Broadway celebrates Cuban music with Buena Vista Social Club


The heart of the New York theatre circuit is beating to the rhythm of Cuban son with a musical that celebrates the history of the emblematic band Buena Vista Social Club.


The show, directed by Saheem Al, will be on stage until the end of January and takes the audience to the streets of Havana in the early years of the triumph of the Revolution, while also transporting them 40 years later.


The music, history and legacy of the Buena Vista Social Club are the inspiration behind this play based on the 1997 Grammy Award-winning album of the same name, which seeks to capture the essence of the iconic Cuban group, according to CNN en español.


The scriptwriter of this production, Marco Ramírez (Drama Desk Award for The Royale), stressed that the aim of the production team was to find the spirit of the story.


The documentary already exists, but now we wanted to create a new story in which this Caribbean and Cuban music could be felt, in other words, to maintain the essence of these rhythms," Ramírez said.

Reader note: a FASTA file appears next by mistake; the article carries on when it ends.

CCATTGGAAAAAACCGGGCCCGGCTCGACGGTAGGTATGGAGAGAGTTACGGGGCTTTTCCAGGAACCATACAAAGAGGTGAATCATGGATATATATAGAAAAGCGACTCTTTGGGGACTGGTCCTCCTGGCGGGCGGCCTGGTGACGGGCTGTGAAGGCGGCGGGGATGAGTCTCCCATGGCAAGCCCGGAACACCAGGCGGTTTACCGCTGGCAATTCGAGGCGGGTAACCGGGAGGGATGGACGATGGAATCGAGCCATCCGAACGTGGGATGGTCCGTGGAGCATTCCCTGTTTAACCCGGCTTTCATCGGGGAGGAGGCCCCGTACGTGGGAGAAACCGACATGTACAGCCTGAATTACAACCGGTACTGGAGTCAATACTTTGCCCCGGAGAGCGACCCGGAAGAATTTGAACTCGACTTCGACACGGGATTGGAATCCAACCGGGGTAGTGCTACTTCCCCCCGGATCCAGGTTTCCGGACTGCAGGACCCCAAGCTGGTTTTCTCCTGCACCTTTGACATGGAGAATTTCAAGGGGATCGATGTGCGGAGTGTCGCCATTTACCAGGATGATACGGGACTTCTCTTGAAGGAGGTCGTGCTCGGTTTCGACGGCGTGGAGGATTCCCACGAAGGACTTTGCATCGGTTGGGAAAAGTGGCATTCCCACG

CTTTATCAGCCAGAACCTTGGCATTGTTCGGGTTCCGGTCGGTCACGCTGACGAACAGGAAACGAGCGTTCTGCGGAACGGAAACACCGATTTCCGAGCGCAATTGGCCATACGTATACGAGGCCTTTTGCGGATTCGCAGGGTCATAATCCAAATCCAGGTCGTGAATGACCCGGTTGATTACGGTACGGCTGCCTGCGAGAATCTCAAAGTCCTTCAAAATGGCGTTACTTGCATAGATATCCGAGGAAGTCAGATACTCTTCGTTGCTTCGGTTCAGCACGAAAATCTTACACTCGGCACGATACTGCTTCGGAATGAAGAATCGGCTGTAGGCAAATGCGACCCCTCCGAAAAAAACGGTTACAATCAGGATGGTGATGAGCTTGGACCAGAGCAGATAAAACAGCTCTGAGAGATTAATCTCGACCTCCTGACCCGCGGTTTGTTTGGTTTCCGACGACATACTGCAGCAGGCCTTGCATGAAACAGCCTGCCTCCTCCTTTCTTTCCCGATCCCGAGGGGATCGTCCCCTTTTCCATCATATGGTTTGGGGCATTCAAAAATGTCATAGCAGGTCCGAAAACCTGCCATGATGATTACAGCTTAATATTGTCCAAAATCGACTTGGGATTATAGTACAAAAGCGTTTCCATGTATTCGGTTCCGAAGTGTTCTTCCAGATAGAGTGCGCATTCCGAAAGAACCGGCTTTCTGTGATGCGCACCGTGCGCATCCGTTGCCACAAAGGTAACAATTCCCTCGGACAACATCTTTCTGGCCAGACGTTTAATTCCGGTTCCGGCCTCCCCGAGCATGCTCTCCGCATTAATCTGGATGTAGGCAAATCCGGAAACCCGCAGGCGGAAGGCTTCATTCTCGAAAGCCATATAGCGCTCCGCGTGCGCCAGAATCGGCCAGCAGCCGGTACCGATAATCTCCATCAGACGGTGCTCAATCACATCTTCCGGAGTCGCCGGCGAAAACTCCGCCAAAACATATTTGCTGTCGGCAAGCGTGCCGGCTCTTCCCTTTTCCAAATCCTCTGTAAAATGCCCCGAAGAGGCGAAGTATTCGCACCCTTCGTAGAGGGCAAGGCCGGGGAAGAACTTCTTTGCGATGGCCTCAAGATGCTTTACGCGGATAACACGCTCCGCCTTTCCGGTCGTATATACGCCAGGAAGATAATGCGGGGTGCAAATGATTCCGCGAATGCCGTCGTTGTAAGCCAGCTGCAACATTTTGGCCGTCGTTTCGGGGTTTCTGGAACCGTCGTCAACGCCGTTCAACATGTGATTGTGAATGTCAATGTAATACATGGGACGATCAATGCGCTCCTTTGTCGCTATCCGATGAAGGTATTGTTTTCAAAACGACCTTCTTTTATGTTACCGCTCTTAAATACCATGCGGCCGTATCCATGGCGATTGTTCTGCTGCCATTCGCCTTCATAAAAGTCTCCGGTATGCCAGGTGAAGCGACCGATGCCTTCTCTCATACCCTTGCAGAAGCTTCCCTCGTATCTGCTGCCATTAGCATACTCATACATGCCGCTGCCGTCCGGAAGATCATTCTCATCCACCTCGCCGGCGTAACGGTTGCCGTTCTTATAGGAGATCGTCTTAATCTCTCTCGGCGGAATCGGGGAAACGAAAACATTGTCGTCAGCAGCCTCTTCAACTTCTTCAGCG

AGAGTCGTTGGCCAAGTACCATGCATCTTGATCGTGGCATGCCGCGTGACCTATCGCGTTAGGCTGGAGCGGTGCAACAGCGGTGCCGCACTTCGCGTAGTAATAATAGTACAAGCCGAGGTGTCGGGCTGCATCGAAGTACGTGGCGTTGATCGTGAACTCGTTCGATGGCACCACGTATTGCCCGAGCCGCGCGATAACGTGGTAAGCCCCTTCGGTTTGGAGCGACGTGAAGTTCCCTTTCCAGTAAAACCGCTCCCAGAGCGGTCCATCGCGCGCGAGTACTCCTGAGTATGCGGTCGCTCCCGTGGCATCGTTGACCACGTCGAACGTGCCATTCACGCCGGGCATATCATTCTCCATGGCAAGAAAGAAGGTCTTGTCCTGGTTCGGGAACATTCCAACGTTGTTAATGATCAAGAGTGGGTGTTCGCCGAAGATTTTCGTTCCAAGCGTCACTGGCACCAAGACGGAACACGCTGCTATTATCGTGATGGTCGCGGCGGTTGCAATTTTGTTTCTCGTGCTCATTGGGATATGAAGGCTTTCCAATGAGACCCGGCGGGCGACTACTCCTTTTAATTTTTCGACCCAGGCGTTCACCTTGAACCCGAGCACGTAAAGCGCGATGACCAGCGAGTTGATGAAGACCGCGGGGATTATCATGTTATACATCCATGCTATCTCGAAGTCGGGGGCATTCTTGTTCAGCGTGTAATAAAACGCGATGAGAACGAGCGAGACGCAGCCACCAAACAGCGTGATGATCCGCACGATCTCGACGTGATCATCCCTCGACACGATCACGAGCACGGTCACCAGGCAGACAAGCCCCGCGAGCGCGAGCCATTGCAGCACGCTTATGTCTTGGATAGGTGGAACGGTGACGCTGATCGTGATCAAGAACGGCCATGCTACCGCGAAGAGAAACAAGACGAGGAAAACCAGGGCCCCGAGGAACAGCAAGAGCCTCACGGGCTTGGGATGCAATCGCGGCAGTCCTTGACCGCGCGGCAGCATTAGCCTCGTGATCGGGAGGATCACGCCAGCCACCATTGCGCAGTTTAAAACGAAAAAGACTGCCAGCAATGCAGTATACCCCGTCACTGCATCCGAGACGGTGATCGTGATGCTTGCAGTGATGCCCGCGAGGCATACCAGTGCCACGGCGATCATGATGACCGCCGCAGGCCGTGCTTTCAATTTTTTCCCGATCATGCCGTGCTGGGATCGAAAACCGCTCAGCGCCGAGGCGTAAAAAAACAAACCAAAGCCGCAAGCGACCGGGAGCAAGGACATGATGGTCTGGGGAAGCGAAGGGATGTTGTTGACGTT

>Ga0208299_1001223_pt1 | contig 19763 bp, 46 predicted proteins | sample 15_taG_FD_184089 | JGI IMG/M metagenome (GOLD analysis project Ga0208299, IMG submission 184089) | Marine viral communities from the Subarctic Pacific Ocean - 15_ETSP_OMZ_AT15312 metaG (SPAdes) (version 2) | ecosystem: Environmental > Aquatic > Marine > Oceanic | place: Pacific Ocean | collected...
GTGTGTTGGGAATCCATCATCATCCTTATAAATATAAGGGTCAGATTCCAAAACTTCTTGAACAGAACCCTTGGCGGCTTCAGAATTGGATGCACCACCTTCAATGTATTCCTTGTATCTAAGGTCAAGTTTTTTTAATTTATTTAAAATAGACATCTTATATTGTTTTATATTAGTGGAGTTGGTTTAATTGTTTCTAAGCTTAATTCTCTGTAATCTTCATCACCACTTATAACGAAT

The musical is in English, but the melody is in Spanish, with a very good band from this city, and all that authentically Cuban rhythm and beat, the writer added to the site.


The dances in this staging are also very genuine and reflect the two important eras explored in the play.



These two periods refer to the Cuban Revolution which, with its changes, transformed the trajectory of the band's musicians; the other event is the recording of the historic album in the 1990s, turning the Buena Vista Social Club into an international phenomenon.


Dance is treated as a character because it also moves the story, the page said.


Choreographer Patricia Delgado said that from the beginning they wanted to use dance as a universal language to convey the deep feelings of these songs.


Our intention was also to mix a bit of ballet, contemporary dance, Afro-Cuban, as if to transport us to that period in the 1950s," she explained.


We wanted to take music out of the body and make it move from the 50s to the 90s, and from the 90s to the 50s, and so on in a cyclical way, she said.Another of the choreographers is Justin Peck, Tony Award winner for "Carousel" and for his staging of Steven Spielberg's "West Side Story".


The musical focuses on the lives of four of the band's main members, among them Compay Segundo, played by Julio Monge, who said it was an honour to play the great guarachero and one of the group's most beloved personalities. 


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